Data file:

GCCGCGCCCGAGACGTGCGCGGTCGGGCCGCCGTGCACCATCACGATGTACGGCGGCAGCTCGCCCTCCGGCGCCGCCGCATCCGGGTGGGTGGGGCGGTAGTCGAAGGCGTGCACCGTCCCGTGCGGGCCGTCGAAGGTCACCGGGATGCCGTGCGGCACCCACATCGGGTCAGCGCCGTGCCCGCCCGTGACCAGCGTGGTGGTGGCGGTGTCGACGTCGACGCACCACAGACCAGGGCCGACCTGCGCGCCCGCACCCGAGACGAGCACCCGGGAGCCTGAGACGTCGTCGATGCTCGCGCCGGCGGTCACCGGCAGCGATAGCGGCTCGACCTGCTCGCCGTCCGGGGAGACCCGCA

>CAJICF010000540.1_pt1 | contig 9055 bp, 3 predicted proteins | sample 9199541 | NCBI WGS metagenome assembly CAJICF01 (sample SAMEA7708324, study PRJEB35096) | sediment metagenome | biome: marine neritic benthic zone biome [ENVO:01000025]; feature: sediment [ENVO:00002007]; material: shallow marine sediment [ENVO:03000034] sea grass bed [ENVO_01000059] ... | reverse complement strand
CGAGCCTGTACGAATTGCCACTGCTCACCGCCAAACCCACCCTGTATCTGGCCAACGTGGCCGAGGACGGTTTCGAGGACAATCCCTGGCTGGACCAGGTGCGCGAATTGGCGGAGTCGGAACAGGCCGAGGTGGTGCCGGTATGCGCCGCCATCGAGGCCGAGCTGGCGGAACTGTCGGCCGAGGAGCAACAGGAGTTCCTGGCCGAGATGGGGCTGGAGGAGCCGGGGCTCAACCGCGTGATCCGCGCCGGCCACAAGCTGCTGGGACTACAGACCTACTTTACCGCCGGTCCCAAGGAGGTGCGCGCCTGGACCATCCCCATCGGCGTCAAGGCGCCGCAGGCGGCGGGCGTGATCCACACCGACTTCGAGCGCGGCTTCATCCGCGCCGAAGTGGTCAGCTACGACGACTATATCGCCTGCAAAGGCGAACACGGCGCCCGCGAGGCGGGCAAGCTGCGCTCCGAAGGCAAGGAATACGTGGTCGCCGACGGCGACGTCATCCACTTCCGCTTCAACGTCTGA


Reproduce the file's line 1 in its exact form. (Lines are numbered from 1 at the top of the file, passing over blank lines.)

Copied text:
GCCGCGCCCGAGACGTGCGCGGTCGGGCCGCCGTGCACCATCACGATGTACGGCGGCAGCTCGCCCTCCGGCGCCGCCGCATCCGGGTGGGTGGGGCGGTAGTCGAAGGCGTGCACCGTCCCGTGCGGGCCGTCGAAGGTCACCGGGATGCCGTGCGGCACCCACATCGGGTCAGCGCCGTGCCCGCCCGTGACCAGCGTGGTGGTGGCGGTGTCGACGTCGACGCACCACAGACCAGGGCCGACCTGCGCGCCCGCACCCGAGACGAGCACCCGGGAGCCTGAGACGTCGTCGATGCTCGCGCCGGCGGTCACCGGCAGCGATAGCGGCTCGACCTGCTCGCCGTCCGGGGAGACCCGCA